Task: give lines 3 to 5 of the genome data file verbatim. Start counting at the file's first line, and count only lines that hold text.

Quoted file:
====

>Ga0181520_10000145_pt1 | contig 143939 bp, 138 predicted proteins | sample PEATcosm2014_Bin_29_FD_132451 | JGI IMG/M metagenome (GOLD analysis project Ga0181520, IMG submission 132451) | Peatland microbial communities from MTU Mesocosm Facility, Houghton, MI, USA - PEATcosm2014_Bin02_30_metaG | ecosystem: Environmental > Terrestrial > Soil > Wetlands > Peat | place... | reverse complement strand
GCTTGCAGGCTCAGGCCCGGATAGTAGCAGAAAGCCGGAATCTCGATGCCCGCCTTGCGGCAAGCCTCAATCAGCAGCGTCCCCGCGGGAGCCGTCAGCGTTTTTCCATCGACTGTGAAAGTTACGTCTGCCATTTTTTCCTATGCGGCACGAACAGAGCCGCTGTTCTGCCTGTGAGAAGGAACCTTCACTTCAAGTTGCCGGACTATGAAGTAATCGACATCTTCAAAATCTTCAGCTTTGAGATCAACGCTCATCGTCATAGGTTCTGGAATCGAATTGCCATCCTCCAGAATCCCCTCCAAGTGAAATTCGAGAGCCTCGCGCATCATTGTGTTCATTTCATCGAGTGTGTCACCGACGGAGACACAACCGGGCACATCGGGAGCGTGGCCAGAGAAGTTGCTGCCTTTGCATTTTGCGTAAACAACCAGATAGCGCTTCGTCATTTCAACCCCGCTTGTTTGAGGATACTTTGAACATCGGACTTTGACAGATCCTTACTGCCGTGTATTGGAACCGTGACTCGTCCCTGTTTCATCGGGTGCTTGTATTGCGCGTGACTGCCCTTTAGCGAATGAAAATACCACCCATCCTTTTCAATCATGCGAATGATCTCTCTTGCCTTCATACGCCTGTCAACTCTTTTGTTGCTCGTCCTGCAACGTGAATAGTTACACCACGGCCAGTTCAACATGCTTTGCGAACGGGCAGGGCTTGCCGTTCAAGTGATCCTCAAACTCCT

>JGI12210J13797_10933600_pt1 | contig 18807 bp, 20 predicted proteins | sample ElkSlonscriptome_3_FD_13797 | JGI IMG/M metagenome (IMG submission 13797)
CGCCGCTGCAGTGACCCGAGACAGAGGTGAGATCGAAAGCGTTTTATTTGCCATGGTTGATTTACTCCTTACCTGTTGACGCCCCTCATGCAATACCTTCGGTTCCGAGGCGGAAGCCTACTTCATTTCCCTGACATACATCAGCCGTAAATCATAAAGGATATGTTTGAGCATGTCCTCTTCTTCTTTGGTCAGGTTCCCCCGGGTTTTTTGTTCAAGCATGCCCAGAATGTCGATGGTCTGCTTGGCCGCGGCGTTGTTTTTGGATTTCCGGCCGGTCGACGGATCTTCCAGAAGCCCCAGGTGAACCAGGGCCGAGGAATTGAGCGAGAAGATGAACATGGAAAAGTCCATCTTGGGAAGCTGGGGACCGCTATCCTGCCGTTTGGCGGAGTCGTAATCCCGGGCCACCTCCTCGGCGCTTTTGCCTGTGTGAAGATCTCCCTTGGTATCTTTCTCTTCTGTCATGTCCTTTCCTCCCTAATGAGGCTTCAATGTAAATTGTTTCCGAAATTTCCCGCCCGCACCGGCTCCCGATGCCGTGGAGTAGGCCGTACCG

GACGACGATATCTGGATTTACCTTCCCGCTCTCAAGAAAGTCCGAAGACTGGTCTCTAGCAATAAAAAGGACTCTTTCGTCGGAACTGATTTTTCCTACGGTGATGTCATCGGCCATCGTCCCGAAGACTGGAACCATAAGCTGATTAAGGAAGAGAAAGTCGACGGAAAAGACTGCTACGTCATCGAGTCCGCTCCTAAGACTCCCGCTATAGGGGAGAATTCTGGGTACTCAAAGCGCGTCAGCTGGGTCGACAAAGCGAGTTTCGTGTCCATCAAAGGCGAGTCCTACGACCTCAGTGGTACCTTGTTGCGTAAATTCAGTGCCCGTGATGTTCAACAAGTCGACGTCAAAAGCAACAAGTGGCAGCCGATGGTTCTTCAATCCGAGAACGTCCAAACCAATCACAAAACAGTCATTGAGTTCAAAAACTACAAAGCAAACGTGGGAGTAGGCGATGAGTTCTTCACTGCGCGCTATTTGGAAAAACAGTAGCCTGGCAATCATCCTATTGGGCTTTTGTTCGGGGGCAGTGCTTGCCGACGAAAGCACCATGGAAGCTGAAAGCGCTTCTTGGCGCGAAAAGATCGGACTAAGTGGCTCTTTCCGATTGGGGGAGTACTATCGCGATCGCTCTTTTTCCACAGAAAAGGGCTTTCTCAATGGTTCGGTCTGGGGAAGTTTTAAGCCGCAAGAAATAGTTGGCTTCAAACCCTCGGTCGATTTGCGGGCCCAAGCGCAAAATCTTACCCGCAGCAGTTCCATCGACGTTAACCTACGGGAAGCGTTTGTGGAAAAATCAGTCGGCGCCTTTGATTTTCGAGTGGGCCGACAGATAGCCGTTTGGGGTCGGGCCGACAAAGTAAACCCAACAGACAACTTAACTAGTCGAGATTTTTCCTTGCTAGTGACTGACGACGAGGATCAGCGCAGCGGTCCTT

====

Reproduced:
>JGI12210J13797_10933600_pt1 | contig 18807 bp, 20 predicted proteins | sample ElkSlonscriptome_3_FD_13797 | JGI IMG/M metagenome (IMG submission 13797)
CGCCGCTGCAGTGACCCGAGACAGAGGTGAGATCGAAAGCGTTTTATTTGCCATGGTTGATTTACTCCTTACCTGTTGACGCCCCTCATGCAATACCTTCGGTTCCGAGGCGGAAGCCTACTTCATTTCCCTGACATACATCAGCCGTAAATCATAAAGGATATGTTTGAGCATGTCCTCTTCTTCTTTGGTCAGGTTCCCCCGGGTTTTTTGTTCAAGCATGCCCAGAATGTCGATGGTCTGCTTGGCCGCGGCGTTGTTTTTGGATTTCCGGCCGGTCGACGGATCTTCCAGAAGCCCCAGGTGAACCAGGGCCGAGGAATTGAGCGAGAAGATGAACATGGAAAAGTCCATCTTGGGAAGCTGGGGACCGCTATCCTGCCGTTTGGCGGAGTCGTAATCCCGGGCCACCTCCTCGGCGCTTTTGCCTGTGTGAAGATCTCCCTTGGTATCTTTCTCTTCTGTCATGTCCTTTCCTCCCTAATGAGGCTTCAATGTAAATTGTTTCCGAAATTTCCCGCCCGCACCGGCTCCCGATGCCGTGGAGTAGGCCGTACCG

GACGACGATATCTGGATTTACCTTCCCGCTCTCAAGAAAGTCCGAAGACTGGTCTCTAGCAATAAAAAGGACTCTTTCGTCGGAACTGATTTTTCCTACGGTGATGTCATCGGCCATCGTCCCGAAGACTGGAACCATAAGCTGATTAAGGAAGAGAAAGTCGACGGAAAAGACTGCTACGTCATCGAGTCCGCTCCTAAGACTCCCGCTATAGGGGAGAATTCTGGGTACTCAAAGCGCGTCAGCTGGGTCGACAAAGCGAGTTTCGTGTCCATCAAAGGCGAGTCCTACGACCTCAGTGGTACCTTGTTGCGTAAATTCAGTGCCCGTGATGTTCAACAAGTCGACGTCAAAAGCAACAAGTGGCAGCCGATGGTTCTTCAATCCGAGAACGTCCAAACCAATCACAAAACAGTCATTGAGTTCAAAAACTACAAAGCAAACGTGGGAGTAGGCGATGAGTTCTTCACTGCGCGCTATTTGGAAAAACAGTAGCCTGGCAATCATCCTATTGGGCTTTTGTTCGGGGGCAGTGCTTGCCGACGAAAGCACCATGGAAGCTGAAAGCGCTTCTTGGCGCGAAAAGATCGGACTAAGTGGCTCTTTCCGATTGGGGGAGTACTATCGCGATCGCTCTTTTTCCACAGAAAAGGGCTTTCTCAATGGTTCGGTCTGGGGAAGTTTTAAGCCGCAAGAAATAGTTGGCTTCAAACCCTCGGTCGATTTGCGGGCCCAAGCGCAAAATCTTACCCGCAGCAGTTCCATCGACGTTAACCTACGGGAAGCGTTTGTGGAAAAATCAGTCGGCGCCTTTGATTTTCGAGTGGGCCGACAGATAGCCGTTTGGGGTCGGGCCGACAAAGTAAACCCAACAGACAACTTAACTAGTCGAGATTTTTCCTTGCTAGTGACTGACGACGAGGATCAGCGCAGCGGTCCTT